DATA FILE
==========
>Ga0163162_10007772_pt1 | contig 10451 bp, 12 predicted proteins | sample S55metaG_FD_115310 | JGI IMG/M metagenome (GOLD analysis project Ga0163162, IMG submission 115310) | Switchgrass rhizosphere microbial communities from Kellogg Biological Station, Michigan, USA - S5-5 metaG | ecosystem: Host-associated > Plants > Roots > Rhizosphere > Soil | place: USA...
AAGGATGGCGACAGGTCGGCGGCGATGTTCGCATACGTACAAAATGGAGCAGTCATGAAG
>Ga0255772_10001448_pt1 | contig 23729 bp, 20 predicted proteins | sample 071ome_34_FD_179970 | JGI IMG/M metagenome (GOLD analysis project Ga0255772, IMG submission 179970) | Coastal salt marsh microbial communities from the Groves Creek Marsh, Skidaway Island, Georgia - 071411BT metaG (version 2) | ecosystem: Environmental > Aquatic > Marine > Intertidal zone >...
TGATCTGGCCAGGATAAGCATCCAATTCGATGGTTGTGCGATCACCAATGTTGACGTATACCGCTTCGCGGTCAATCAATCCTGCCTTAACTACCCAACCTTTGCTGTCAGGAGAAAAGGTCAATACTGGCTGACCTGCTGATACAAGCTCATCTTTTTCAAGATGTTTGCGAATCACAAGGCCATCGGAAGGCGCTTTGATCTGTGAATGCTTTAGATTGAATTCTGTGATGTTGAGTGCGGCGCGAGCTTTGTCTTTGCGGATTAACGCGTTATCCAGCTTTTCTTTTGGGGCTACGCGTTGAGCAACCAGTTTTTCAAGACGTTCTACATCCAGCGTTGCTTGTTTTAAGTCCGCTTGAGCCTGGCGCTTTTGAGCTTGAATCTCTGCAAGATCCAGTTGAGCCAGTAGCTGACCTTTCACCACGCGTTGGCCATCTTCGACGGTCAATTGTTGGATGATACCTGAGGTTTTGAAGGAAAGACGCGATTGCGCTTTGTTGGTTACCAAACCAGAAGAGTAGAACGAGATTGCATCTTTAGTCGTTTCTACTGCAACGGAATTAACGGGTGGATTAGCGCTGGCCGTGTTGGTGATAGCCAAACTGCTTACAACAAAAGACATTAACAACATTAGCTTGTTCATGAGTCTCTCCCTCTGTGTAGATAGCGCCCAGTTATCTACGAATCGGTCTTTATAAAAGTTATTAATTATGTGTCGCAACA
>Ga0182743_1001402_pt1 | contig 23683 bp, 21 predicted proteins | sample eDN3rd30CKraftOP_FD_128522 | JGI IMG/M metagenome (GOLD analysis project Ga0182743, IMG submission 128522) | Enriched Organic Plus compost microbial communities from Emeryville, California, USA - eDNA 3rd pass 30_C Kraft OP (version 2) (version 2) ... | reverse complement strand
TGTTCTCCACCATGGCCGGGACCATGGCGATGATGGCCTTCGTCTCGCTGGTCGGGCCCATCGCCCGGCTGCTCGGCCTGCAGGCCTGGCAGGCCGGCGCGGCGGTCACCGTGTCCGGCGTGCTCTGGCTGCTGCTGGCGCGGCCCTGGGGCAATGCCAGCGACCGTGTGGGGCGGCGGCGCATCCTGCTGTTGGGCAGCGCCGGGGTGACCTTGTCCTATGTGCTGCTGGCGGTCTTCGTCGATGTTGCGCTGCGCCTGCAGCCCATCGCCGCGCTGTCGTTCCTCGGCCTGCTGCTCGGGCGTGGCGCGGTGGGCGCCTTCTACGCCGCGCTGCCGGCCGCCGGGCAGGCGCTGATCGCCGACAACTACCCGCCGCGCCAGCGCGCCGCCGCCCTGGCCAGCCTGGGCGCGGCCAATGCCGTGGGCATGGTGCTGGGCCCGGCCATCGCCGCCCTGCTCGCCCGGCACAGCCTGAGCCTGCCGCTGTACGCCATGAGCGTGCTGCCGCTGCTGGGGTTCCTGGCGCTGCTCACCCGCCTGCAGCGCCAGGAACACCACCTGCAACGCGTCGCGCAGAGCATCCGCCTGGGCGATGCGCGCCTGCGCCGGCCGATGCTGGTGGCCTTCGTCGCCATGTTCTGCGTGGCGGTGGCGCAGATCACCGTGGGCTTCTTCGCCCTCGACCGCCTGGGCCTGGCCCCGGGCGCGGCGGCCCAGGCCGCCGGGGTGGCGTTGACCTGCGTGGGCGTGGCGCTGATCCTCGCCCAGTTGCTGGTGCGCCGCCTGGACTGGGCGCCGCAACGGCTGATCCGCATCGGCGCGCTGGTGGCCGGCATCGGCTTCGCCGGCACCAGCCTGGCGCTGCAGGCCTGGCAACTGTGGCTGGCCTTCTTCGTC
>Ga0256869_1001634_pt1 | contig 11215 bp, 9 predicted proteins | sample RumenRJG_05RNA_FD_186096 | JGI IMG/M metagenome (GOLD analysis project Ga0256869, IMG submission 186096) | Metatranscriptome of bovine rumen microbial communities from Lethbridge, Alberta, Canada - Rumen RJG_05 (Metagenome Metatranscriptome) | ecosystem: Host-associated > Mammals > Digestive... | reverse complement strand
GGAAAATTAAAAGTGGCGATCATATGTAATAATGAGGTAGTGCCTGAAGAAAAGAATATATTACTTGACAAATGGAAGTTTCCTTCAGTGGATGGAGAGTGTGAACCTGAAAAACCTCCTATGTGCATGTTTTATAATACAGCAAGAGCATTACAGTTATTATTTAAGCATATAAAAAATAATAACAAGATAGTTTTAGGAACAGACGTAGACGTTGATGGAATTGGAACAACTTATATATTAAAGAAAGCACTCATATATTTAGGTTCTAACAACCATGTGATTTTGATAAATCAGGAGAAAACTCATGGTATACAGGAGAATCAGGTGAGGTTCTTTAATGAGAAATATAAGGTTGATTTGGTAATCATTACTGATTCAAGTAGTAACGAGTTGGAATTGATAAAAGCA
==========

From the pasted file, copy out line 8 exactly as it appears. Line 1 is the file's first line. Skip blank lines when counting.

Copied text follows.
GGAAAATTAAAAGTGGCGATCATATGTAATAATGAGGTAGTGCCTGAAGAAAAGAATATATTACTTGACAAATGGAAGTTTCCTTCAGTGGATGGAGAGTGTGAACCTGAAAAACCTCCTATGTGCATGTTTTATAATACAGCAAGAGCATTACAGTTATTATTTAAGCATATAAAAAATAATAACAAGATAGTTTTAGGAACAGACGTAGACGTTGATGGAATTGGAACAACTTATATATTAAAGAAAGCACTCATATATTTAGGTTCTAACAACCATGTGATTTTGATAAATCAGGAGAAAACTCATGGTATACAGGAGAATCAGGTGAGGTTCTTTAATGAGAAATATAAGGTTGATTTGGTAATCATTACTGATTCAAGTAGTAACGAGTTGGAATTGATAAAAGCA